Music app review – Auria by WaveMachine Labs

Hardware matters

Clearly, if you are going to use Auria, you have to get audio both in and out of the iPad. Auria works quite happily with the iPads own mic/headphone outputs and, if you are just sketching a few ideas out, this is a very convenient – and perfectly adequate – way to go. However, if you want to make high-quality recordings, then some sort of 3rd-party audio interface is going to be required.

Usefully, WaveMachine Labs have a list of devices they have tested for compatibility with Auria on their website and users are also posted their own experiences on that front via the forum pages. These include the Alesis IO Dock, units from the Focusrite Scarlett range, Apogee Jam and the Sonoma Wire Works Guitar Jack amongst a good number of others. All these connect to the iPad digitally through the dock connector (either directly or via the camera connection kit) but other devices that use the iPad’s own audio connections should also work.

Good looks

While there are a number of additional windows that pop open for particular tasks, Auria is essentially built around two main views; the Mix window page and the Edit window. As shown in the various screen shots, the implementation of the virtual mixer follows a fairly traditional styling. From bottom to top, each of the standard audio channels include mute and solo buttons, a fader, pan knob, two aux send level knobs, a subgroup setting, buttons for engaging automation read and write, a record arming button and, at the top, an FX button. Tapping the latter opens up a panel for the channel strip effects section including EQ and compression – more on this below.

If you rotate the iPad into portrait orientation, the mixer flips around. You see fewer tracks at once, but the fader throws are longer – great for making more detailed moves when automating levels in your mix.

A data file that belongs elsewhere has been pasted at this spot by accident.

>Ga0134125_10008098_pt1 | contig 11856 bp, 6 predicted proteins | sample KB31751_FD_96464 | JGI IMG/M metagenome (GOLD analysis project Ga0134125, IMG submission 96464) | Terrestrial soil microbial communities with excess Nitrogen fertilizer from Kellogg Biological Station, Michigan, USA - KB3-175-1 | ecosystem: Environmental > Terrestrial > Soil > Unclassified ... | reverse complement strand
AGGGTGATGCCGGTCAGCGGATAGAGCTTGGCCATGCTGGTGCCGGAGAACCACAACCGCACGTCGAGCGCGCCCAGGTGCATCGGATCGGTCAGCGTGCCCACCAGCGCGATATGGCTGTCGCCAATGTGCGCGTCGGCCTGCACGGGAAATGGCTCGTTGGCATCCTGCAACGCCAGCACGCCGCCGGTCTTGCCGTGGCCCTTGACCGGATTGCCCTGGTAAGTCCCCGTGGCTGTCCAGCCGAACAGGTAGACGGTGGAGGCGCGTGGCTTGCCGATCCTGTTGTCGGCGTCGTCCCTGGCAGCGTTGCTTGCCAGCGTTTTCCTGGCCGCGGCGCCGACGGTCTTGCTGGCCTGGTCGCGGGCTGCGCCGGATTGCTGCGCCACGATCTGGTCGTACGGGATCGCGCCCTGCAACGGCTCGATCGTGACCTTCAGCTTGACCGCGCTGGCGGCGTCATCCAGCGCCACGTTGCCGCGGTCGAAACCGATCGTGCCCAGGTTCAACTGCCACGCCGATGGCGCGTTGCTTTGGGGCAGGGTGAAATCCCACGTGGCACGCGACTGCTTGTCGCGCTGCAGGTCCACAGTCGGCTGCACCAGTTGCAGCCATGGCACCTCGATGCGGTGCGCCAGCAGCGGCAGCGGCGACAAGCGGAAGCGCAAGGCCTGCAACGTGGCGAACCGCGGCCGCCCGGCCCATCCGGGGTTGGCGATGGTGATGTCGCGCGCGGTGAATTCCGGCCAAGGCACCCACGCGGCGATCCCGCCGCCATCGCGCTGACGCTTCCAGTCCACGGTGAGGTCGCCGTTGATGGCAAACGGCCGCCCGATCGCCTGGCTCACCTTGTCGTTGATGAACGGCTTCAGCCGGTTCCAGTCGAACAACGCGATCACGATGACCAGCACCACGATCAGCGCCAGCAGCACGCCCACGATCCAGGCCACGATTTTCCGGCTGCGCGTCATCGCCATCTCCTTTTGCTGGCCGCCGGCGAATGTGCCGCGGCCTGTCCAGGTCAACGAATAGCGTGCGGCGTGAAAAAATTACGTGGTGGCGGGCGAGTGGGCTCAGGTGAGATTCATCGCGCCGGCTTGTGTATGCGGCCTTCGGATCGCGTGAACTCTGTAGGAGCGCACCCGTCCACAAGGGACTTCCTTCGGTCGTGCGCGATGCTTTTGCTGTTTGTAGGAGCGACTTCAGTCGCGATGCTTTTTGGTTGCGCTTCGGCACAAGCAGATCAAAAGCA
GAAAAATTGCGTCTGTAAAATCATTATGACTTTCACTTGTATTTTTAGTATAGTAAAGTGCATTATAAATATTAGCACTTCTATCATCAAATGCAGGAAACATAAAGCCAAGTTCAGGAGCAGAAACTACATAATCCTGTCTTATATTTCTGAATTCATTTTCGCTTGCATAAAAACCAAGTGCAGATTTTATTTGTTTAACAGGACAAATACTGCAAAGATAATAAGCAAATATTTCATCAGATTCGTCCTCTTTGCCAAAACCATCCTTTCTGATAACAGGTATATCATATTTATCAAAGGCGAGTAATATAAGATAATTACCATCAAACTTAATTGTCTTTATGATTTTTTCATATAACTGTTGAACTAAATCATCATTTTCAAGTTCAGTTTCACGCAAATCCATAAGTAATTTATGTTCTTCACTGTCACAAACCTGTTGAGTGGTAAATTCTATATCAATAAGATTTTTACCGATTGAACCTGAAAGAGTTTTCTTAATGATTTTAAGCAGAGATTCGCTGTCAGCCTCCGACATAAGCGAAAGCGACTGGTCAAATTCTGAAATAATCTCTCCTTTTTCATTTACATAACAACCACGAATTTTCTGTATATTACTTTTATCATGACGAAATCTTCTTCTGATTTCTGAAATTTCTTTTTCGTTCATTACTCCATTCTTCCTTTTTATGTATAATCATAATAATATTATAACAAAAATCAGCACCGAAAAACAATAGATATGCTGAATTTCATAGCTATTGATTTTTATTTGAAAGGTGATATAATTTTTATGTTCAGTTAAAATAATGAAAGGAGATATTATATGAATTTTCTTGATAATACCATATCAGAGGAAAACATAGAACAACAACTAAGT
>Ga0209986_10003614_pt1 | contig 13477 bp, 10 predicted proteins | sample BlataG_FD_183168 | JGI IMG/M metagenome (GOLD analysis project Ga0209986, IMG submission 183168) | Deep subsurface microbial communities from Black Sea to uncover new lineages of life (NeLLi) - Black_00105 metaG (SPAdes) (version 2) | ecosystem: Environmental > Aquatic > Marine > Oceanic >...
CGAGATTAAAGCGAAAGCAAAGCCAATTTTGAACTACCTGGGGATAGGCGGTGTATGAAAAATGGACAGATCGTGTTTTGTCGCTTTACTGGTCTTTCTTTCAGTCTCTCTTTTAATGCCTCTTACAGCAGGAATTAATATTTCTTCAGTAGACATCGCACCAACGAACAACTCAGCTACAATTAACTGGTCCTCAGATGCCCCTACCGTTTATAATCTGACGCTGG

Auria’s other main view is the Edit window. This shows a familiar (well, familiar to anyone who has used a mainstream DAW) timeline-based view of the audio waveforms arranged by track. You can access key track level controls from here (mute, solo, FX, automation) and the usual iOS swipe, pinch and spread gestures allow you to move horizontally or vertically through the track view and to zoom in and out. Standard editing tasks that you might execute with a mouse or key commands on a desktop DAW are also achieved entirely through touch control.

The main Menu provides access to all the key project management functions.

Whether in the Mix or Edit window views, a number of controls stay permanently available along the top of the screen. These include the buttons to switch between these two views, undo/redo buttons, access to the Menu, Edit and Process drip-down menu options (the latter two only appear in the Edit window as they apply to waveform editing tasks), buttons for track grouping and setting locators and a fairly standard set of transport controls. On the far right, tapping the Transport Option button allows you to specify the time format for the timeline. For musical projects, bars/beats is the obvious choice but sample, SMPTE and min/sec options are also available.

What is striking about the overall appearance of Auria is that, despite there being plenty going on on what is, in comparison to most laptop and desktop screens, still a fairly modest screen area, the interface doesn’t seem too cluttered and, unless you have fingers the size of jumbo sausages, the controls are easy enough to operate without tripping over yourself. What’s more, in going for a very traditional ‘virtual’ mixer, the working environment feels immediately familiar. Indeed, having created a blank project to begin my own testing, it wasn’t until I’d recorded half a dozen tracks and began to explore the editing functions, that I even opened the PDF manual to check how something was done. I suspect that anyone who has worked with a half-decent hardware recording setup or one of the mainstream desktop DAWs will find the initial learning curve with Auria almost non-existent. That is a big plus as new users ought to be able to get straight down to work and WaveMachine Labs deserve a pat on the back for that.